Secrets from the Tomb: The hunt for Chicago's mummies
Who would have thought the ancient dead could actually break news? But that’s exactly what happened when I embarked on my hunt for Chicago’s mummies.
The Art Institute of Chicago (AIC) invited me to tag along in February as they took their two mummies, Paankhenamun and Wenuhotep, to be scanned at the University of Chicago.
The results of the scans are already coming in, and though the mummies are not currently on display, if they do go back to the galleries some relabeling will be in order - listen to the radio story above to find out why.
It was news to me that the AIC even had mummies. Like The Field Museum and the Oriental Institute (OI) of the University of Chicago, the AIC got theirs toward the end of the 19th century, when people on science expeditions and tourist junkets alike became captivated with ancient Egypt.
Mummies continue to—bad pun alert—walk the line between cultural object and scientific specimen. What sometimes gets lost beneath the bandages and elaborately decorated coffins is the fact that mummies were humans too.
Until a few decades ago, if someone wanted to verify that fact, they would simply unwrap it - as in this somewhat ghoulish photograph of a researcher undoing the linen wrapping on one of the Oriental Institute’s mummies.
I’m struck by how casual it all seems, this act that we now view as a desecration. The two people conversing in the background, the fact that the researcher’s not even wearing gloves!
But many mummies were unwrapped, some by institutions and others by upper crust tourists, who thought they’d have a little fun with the souvenir they picked up on their tour of Europe.
The mummy in this photograph is still at the Oriental, though it hasn’t been displayed since the 1960s or ‘70s. Oriental Institute Egyptologist Emily Teeter took me back to see her and despite being prepared, I was still startled.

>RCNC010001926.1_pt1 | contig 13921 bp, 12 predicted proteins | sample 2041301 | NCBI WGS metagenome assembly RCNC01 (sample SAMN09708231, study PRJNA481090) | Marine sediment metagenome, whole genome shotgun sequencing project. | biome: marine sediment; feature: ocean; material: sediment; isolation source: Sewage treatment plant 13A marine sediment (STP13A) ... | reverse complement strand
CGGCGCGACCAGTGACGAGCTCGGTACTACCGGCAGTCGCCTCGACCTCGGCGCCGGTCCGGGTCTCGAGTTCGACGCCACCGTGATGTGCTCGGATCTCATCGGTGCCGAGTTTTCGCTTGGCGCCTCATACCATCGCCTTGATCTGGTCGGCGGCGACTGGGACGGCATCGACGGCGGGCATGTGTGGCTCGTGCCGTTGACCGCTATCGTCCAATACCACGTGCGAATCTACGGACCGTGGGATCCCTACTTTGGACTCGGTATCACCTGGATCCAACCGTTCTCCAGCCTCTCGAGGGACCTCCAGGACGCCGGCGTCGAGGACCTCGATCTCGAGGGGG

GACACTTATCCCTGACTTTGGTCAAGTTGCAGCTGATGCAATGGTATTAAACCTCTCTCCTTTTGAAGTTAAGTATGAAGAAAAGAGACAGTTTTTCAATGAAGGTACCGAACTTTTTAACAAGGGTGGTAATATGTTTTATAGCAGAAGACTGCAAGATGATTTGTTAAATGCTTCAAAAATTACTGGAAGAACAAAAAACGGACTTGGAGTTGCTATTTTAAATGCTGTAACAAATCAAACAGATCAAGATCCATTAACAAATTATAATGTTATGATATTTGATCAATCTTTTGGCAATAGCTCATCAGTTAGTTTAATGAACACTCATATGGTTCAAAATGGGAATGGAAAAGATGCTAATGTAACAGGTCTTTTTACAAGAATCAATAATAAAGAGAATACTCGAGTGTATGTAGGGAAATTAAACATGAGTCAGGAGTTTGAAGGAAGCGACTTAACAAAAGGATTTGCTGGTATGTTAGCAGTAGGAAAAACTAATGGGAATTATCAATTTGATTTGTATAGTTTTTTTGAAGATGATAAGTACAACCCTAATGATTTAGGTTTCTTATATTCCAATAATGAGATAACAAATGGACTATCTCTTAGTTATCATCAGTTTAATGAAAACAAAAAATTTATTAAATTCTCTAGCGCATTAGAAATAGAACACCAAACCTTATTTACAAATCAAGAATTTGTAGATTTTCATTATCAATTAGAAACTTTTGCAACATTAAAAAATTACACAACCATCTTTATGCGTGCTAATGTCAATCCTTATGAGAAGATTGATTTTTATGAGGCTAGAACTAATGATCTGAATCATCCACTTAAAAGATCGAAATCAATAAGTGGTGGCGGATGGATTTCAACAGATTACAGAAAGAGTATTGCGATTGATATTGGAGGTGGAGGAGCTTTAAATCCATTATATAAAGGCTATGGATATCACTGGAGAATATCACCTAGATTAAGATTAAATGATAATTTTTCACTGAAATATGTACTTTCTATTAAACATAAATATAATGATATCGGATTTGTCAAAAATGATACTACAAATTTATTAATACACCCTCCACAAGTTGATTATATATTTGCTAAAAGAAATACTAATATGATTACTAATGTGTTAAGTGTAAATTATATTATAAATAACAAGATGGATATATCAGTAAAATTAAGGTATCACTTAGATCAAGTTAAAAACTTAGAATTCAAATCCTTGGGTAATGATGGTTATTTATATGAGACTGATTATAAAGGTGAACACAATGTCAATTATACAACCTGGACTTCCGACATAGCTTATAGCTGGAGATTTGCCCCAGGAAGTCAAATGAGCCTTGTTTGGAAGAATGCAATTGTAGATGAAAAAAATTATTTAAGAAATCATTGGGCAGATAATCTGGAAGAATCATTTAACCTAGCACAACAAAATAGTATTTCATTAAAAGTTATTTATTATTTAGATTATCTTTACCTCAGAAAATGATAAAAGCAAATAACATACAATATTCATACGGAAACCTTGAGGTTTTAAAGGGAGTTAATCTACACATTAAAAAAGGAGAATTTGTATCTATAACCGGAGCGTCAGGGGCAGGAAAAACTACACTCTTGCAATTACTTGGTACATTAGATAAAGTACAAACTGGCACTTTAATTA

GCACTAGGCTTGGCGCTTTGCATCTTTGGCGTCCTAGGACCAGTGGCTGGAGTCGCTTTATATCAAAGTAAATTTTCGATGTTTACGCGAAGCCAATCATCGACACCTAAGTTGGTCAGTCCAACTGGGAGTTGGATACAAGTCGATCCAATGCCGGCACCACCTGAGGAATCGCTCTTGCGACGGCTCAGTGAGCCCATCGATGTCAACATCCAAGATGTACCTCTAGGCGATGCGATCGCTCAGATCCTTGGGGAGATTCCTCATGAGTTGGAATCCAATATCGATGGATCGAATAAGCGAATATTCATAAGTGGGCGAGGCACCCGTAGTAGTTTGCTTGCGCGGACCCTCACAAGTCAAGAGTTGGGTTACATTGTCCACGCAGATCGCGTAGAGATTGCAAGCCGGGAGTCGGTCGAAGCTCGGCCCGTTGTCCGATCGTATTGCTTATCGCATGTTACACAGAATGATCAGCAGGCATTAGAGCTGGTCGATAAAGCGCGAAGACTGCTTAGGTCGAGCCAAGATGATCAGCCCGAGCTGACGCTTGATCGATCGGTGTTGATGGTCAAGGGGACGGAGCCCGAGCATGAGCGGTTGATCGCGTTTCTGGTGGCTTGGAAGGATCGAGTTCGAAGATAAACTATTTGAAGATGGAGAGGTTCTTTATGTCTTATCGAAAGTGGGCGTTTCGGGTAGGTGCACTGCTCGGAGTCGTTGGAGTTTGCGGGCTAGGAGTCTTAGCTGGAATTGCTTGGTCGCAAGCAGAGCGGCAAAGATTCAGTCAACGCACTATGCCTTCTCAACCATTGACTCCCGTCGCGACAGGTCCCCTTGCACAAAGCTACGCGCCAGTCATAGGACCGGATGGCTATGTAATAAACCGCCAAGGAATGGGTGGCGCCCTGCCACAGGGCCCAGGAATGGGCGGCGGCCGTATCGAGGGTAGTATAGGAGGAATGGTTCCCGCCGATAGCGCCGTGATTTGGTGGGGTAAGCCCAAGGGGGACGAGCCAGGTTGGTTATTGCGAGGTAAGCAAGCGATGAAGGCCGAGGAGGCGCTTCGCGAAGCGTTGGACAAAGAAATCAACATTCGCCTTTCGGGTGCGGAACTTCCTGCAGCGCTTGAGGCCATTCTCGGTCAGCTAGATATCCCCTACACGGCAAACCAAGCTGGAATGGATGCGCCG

But now we can see inside mummies, thanks to images generated by CT scans. Scanning is the cutting edge of mummy research and exhibition, and it’s driving a new interest in the ancient dead, among the public and at institutions.
Here you see the incredibly detailed views these machines allow, from a recent scan of the Field’s mummy known only as the Gilded Lady (a woman who died in her early 40s and was entombed in the early Ptolemaic period).
Given Chicago’s rather large mummy population, local hospital scanners are sure to be kept busy over the coming years.
The chart and map below gives you a sense of how many we have, and what the main collections include, from Peruvian mummy “bundles” at the Field, to mummy parts, including a monkey’s paw and other bits of animals at the Oriental.
I haven’t verified this, but Chicago might just be the mummy capital of America.
What sort of mummies are in the Field Museum's collection?
What sort of mummies are in the Oriental Institute collection?
Bob Martin, emeritus curator at the Field, said they are planning to re-do their permanent Egyptian collection, and include more digital elements (like a touch-screen table top display that allows you to virtually unwrap one of their mummies).
The Art Institute’s mummies aren’t currently on display, though curator Mary Greuel hopes any information gleaned from the University of Chicago scans will eventually be part of an exhibition..
I also found some stray mummies. There is one in the Social Studies department at Naperville Central High School.
And if you pay a visit to the Garrett-Evangelical Theological Seminary library you can view the mummy of a young girl, known as Hawara Portrait Mummy #4.
Do you know of any local mummies we may have missed? Let us know - we’d love to add them to our inventory!